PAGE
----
Tags: children, education, Fairness, homeless, opportunity, schools, the economy, Washington DC
This post was triggered by a recent article by Petula Dvorak in the Washington Post, about poor children.
Some years ago, I was the President of a local chapter of a major national and international scientific and engineering society.
The society was holding its annual meeting in a nearby city, and as the nearest local chapter, we were designated to host an Educators’ Day for the K-12 teachers in the area.
The teachers who attended were enthusiastic and interested. They were eager to share their experiences and problems. What they had to say was informative, and sometimes even shocking.
A significant number of the most interested teachers came from Washington, DC, since it neighbored the city (Baltimore) where the meeting was being held.
One of the teachers from DC mentioned that 85% of the students in her classes were from homeless families. Those children mostly lived in city shelters.
The city thought that it had to motivate homeless families to keep looking for a job. It thought that they needed additional incentive to try to cease being homeless. It feared that they might become comfortable and rooted in a particular shelter.
So no family was allowed to remain in the same shelter for more than two or three consecutive months. When that time was up, the family had to try to find another shelter with space for them.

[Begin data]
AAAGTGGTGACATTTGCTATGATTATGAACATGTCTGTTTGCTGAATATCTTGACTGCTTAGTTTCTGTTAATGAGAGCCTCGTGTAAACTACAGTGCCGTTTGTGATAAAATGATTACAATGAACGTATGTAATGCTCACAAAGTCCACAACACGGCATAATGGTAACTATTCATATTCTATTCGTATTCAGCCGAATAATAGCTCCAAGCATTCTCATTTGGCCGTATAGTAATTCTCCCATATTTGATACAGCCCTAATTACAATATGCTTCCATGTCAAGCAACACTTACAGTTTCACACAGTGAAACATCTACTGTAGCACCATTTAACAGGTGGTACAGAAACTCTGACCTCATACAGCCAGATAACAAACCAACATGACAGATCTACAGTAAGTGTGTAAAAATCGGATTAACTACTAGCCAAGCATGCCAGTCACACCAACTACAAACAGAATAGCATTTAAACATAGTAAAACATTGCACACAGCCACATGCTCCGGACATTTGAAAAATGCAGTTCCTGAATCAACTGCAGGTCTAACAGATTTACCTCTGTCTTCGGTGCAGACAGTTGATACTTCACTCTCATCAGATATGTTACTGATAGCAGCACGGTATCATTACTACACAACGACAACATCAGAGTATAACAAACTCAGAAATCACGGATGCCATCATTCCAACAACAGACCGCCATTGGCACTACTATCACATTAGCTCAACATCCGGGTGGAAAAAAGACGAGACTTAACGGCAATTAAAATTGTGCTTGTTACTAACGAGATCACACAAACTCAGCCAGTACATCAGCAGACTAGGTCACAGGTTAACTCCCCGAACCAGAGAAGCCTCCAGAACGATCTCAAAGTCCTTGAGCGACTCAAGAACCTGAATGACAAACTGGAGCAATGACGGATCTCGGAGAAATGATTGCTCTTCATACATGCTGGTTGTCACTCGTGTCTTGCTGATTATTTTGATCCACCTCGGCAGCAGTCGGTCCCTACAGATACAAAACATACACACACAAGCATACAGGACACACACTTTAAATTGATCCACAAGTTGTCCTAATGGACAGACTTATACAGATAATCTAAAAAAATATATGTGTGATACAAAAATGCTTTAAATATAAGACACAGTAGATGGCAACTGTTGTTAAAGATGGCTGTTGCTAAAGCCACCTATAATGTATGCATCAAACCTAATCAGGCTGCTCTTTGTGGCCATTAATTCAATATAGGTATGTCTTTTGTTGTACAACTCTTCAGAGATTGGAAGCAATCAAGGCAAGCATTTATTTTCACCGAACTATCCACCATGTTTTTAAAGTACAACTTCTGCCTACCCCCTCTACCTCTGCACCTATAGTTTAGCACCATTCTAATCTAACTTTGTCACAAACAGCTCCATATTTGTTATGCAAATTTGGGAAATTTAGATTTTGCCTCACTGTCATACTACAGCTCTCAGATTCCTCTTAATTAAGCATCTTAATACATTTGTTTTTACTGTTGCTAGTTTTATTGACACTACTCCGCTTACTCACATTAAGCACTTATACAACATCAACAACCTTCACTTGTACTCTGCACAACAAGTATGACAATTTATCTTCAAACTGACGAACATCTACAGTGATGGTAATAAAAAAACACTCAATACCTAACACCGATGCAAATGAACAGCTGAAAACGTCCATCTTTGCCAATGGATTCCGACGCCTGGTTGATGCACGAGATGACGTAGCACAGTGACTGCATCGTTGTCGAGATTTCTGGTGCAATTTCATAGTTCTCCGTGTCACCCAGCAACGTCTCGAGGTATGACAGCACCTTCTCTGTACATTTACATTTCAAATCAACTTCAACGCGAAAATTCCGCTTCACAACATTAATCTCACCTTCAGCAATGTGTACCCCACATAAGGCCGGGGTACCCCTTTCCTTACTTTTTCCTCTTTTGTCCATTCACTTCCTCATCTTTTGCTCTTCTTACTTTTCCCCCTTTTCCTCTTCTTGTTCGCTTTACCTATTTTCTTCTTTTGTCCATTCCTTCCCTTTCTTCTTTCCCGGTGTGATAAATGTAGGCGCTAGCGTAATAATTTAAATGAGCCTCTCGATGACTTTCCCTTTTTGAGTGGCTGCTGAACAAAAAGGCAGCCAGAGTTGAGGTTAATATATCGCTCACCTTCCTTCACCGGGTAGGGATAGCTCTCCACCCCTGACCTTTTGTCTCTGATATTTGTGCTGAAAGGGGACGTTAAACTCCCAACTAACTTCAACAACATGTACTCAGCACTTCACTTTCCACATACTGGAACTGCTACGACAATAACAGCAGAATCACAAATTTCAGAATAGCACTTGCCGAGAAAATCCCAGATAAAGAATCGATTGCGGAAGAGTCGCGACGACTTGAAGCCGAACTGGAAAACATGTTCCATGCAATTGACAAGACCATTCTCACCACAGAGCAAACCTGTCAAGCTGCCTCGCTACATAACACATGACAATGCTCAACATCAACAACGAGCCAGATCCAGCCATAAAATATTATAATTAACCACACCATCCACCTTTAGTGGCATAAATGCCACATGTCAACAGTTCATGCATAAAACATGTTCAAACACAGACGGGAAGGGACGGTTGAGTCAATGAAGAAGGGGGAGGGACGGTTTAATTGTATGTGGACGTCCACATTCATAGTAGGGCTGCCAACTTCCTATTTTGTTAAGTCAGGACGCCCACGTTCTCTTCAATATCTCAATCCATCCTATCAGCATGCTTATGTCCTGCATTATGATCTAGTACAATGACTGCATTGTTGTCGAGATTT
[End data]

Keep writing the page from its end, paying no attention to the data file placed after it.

What would that do to a child’s ability to learn? To concentrate? To make friends, and establish enduring relationships with other children and adults?
What would that do to a parent’s ability to find a job, and to get to it each day, on time?
The city’s bizarre thinking is a perfect example of ‘penny wise and pound foolish’. Instead of transitioning families out of welfare, instead of helping the children of homeless families to become well adjusted, law abiding, well educated employable adults, the city’s policy undermined both goals.
Tags: Concentration of wealth, disfunctional politics, Environment, Greed, Halloween candy, M&M, Mars candies, PAC, Snickers, trick or treat, U.S. Chamber of Commerce, weak economy
Now is the season when we stock up on candy to give out to the trick-or-treaters who will come to our door on Halloween.
We will not be buying Snickers nor M&Ms nor Milky Way bars, nor anything else made by Mars. Actually, we won’t be buying Reese’s Cups either, nor any candy made by Cadbury, Kraft, Nestle, or Hershey.
This is not just because those candies taste so blah.
And it is not just because the candies in Halloween bulk packs sold by these companies keep becoming smaller.
It is because of the politics of these companies. They sell many billions of dollars of candy each year, about 40% of it at Halloween. They use their profits to fund political positions that increase the concentration of wealth (a significant cause of our present economic problems), cause economic instability by opposing reasonable regulation, damage the environment (both immediately, and by delaying action on climate change), handicap voting and other rights of social minorities, and retard the public’s understanding of science.
Politically, Mars stands out, so let’s talk about that company.
The Mars brothers quietly throw huge amounts of money at political causes that damage America. They funnel most of their political contributions through PACs, so that their contributions will stay off the public’s radar. They support the greedniks at the deceptively-named US Chamber of Commerce. (Chamber of Greed would be more accurate.)
They are obsessed with ending the Estate Tax, a tax that affects only a tiny fraction of families – families such as theirs.
So we have been stocking up on Halloween candy at organic markets and similar stores. The candy tastes better, is healthier for the kids, and its purchase does not advance political evil.